Spotify Didn’t Quite Think Its ‘Royalty Modernizing’ Plan Through — But That’s a Problem for the Accountants

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Photo: Vlad

Spotify overlooked a few details in its much-ballyhooed ‘royalty modernizing’ plan — including the illegal parts. What else is about to blow?

On paper, it all seemed so simple. A well-considered, 1,000-stream-per-year minimum threshold — and a benevolent redistribution of $40 million in funds that would have been locked up anyway. Actually, make that a billion dollars, according to Spotify’s five-year calculations of the ample redistributions its ‘royalty modernizing’ plan would yield.

Yes, this plan to reimagine streaming royalties was that good — and that beneficial to the artist community.

It was also illegal, at least on the publishing side. Turns out that the entire publishing side has strict royalty payout rules under US Copyright Law (and the copyright laws of other countries), with little room to make things up. A 1,000-play threshold might fly on the recording side, but withholding funds for publishing-specific licenses like mechanicals is against the law.

The problem came to light in a bombshell DMN report earlier this month — with a showdown between Spotify and an army of litigants potentially next.

After word of Spotify’s royalty revamp started circulating, activist songwriter George Johnson promptly raised the matter with the Copyright Royalty Board (CRB).

“This fraudulent scheme is apparently a way for Spotify to not pay almost two-thirds of all American music copyright authors for their performances, reproductions, and distribution of their individual works already licensed to Spotify,” Johnson fumed in a CRB filing.

Fast-forward to Tuesday of this week, and Spotify’s officially unveiled royalty remake suddenly applies only to recordings — with words like ‘publishing’ and ‘songwriters’ not even mentioned.

“Starting in early 2024, tracks must have reached at least 1,000 streams in the previous 12 months in order to generate recorded royalties,” the streaming giant clarified.

Translation: Spotify won’t be paying for streams 1-999 on the recording side, but will still comply with statutory requirements on the publishing side. One payment will be withheld while under the threshold, while the other will be immediately distributed to comply with various laws.

Which means that instead of simplifying the royalty accounting process, Spotify has invented a way to double the complexity. And keep the fun times rolling in the accounting and legal departments.

Beyond that successful pushback, however, the rebellion may be muted.

Despite continued kvetching within indie, distribution, and artist rights corners, it’s unclear if Spotify will face any serious challenges ahead. In an email to Digital Music News, indie label organization Impala promised to discuss Spotify’s plan at its upcoming board meeting on November 30th. But outside of a broad pledge of ‘ensuring a fair, diverse and sustainable music ecosystem for all,’ the organization didn’t offer any concrete resolutions or demands.

And it’s uncertain if any will come. Part of the issue is that most serious artists, even unsigned emerging artists, have long since crossed the 1,000-song threshold that Spotify now requires. And for those struggling to get those plays, it won’t make a difference anyway. For starters, the money is already extremely low. And as Stem Disintermedia’s president Kristin Graziani recently articulated, most of that sub-1,000-stream money gets trapped in distributor accounts anyway.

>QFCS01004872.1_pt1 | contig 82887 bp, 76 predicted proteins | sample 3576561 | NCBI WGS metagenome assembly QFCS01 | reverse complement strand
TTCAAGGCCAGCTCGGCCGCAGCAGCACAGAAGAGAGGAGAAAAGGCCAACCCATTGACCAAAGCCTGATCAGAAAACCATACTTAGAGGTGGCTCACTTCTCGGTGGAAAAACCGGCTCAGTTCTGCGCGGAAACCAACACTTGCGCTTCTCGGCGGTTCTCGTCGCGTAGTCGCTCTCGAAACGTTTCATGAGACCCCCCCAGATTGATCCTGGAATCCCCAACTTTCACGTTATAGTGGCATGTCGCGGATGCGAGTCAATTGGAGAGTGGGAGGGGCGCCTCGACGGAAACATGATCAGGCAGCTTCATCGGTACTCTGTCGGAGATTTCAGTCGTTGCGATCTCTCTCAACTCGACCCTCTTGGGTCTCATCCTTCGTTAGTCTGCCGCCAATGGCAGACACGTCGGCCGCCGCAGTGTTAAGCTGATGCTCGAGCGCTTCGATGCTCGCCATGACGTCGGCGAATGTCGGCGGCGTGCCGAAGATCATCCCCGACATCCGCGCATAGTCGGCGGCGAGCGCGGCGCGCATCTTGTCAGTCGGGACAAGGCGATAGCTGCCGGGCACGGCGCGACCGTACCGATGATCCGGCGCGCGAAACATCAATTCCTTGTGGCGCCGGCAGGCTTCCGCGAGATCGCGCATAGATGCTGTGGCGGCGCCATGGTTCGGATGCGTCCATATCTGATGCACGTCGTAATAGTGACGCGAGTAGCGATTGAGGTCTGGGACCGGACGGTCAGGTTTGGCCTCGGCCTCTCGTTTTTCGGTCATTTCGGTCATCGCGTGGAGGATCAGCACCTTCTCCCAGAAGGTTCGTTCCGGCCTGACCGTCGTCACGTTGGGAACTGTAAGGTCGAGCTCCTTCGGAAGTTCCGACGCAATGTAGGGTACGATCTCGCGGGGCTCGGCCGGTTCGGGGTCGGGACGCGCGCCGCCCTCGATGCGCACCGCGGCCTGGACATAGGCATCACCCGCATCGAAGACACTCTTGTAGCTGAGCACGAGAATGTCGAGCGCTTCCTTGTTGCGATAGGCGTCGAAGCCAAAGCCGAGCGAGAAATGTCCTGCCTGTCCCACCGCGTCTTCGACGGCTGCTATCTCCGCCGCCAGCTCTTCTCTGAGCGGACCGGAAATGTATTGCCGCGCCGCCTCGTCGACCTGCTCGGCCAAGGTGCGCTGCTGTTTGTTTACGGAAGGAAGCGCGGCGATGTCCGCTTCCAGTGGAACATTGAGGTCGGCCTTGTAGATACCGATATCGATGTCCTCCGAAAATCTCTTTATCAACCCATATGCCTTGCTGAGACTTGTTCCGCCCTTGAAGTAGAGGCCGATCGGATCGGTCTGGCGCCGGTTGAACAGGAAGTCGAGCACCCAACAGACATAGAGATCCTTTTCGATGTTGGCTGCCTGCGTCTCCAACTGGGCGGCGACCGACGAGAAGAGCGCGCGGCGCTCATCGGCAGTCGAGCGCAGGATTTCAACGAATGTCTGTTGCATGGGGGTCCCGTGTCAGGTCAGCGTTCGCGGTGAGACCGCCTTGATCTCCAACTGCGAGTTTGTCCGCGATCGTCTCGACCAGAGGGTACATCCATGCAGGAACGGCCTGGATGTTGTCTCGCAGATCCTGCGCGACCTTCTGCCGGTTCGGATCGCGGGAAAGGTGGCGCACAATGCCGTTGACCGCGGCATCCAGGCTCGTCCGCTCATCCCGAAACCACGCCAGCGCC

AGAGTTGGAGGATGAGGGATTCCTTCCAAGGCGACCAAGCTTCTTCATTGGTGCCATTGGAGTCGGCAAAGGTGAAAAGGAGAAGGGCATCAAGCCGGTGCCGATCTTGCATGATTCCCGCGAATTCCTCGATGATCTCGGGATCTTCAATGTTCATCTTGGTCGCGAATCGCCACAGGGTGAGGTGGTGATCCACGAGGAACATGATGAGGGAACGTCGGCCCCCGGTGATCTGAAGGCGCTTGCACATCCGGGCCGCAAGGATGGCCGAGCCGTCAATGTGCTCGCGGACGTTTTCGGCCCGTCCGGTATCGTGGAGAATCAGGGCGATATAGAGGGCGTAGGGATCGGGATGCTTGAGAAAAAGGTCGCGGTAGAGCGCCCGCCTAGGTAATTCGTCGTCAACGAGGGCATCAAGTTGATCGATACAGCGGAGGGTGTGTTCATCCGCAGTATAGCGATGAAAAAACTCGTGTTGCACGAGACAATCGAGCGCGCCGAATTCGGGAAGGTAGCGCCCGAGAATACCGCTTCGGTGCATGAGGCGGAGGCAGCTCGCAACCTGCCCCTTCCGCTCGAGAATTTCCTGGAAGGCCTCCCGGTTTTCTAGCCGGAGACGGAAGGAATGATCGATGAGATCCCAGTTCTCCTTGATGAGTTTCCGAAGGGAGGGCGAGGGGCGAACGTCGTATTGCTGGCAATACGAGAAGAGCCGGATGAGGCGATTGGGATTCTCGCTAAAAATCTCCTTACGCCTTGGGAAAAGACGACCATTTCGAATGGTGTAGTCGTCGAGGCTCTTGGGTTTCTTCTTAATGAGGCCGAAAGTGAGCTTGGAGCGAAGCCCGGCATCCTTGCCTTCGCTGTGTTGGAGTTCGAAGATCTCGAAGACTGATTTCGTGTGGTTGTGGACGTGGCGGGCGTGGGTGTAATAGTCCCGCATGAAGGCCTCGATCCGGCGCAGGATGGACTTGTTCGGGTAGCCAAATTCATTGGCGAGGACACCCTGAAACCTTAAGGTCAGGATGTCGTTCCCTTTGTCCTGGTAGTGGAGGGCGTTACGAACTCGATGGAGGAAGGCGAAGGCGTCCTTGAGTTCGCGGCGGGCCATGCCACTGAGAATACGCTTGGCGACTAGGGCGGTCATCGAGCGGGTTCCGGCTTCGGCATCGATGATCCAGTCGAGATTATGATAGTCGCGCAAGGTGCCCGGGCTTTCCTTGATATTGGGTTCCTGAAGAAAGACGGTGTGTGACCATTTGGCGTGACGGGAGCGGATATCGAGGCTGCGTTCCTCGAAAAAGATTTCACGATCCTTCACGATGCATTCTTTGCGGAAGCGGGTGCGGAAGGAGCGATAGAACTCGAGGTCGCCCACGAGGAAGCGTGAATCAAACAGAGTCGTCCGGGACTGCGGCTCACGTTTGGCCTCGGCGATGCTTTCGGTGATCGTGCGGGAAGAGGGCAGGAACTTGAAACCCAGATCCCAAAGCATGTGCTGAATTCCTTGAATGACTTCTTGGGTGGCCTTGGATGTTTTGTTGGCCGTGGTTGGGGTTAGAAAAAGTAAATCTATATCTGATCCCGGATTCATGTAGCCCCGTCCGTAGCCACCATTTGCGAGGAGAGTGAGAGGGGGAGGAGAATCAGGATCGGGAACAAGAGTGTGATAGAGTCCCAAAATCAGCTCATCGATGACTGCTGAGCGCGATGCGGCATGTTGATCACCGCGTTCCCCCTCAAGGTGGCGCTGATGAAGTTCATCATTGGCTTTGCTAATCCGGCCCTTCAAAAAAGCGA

Spotify’s plan just isn’t that bad — or damaging — at least at this stage. It might even be helpful (though be cautious with Spotify’s grandiose redistribution claims.)

However, the fallout from the changes for ‘noise’ recordings remains uncertain.

For starters, Spotify has decided to denigrate one of its most important sub-categories as ‘noise,’ a term that typically refers to aggravating sounds that people want to escape, like a jackhammer or screaming baby.

Gentle raindrops on a tin roof may not be the pinnacle of musical achievement. Still, people enjoy listening to this ‘noise’ for hours and hours while studying, working, or focusing on something demanding. In that light, does it make sense for Spotify to launch an attack on this ‘noise?’

This is actually a fairly large category for Spotify, with listeners tapping the platform for raindrops and Drake alike. With that in mind, it’s difficult to understand Spotify’s sudden shift in tone towards this creator group.

Perhaps Spotify felt pressure to appease UMG chief Sir Lucian Grainge, who’s adopted a sneering attitude towards sound effects and non-musical focus tracks. Whatever the reason, Spotify now looks condescendingly at this class of audio. Some changes certainly make sense, including forcing minimum length requirements on ‘noise’ tracks to block royalty-gaming schemes. But even for those following the rules, royalties will be severely chopped.

In its Tuesday disclosure, Spotify promised to “value noise streams at a fraction of the value of music streams,” with “white noise, nature sounds, machine noises, sound effects, non-spoken ASMR, and silence recordings” facing the cut. That will make Grainge and other major label executives happy, though it may also result in a thinner ‘noise’ selection on Spotify.

Perhaps you study best to that smattering of raindrops for hours. But will you be able to find what you need on Spotify? If not, other platforms like YouTube will happily fill the void, with Spotify suddenly becoming less competitive and functional for millions of subscribers.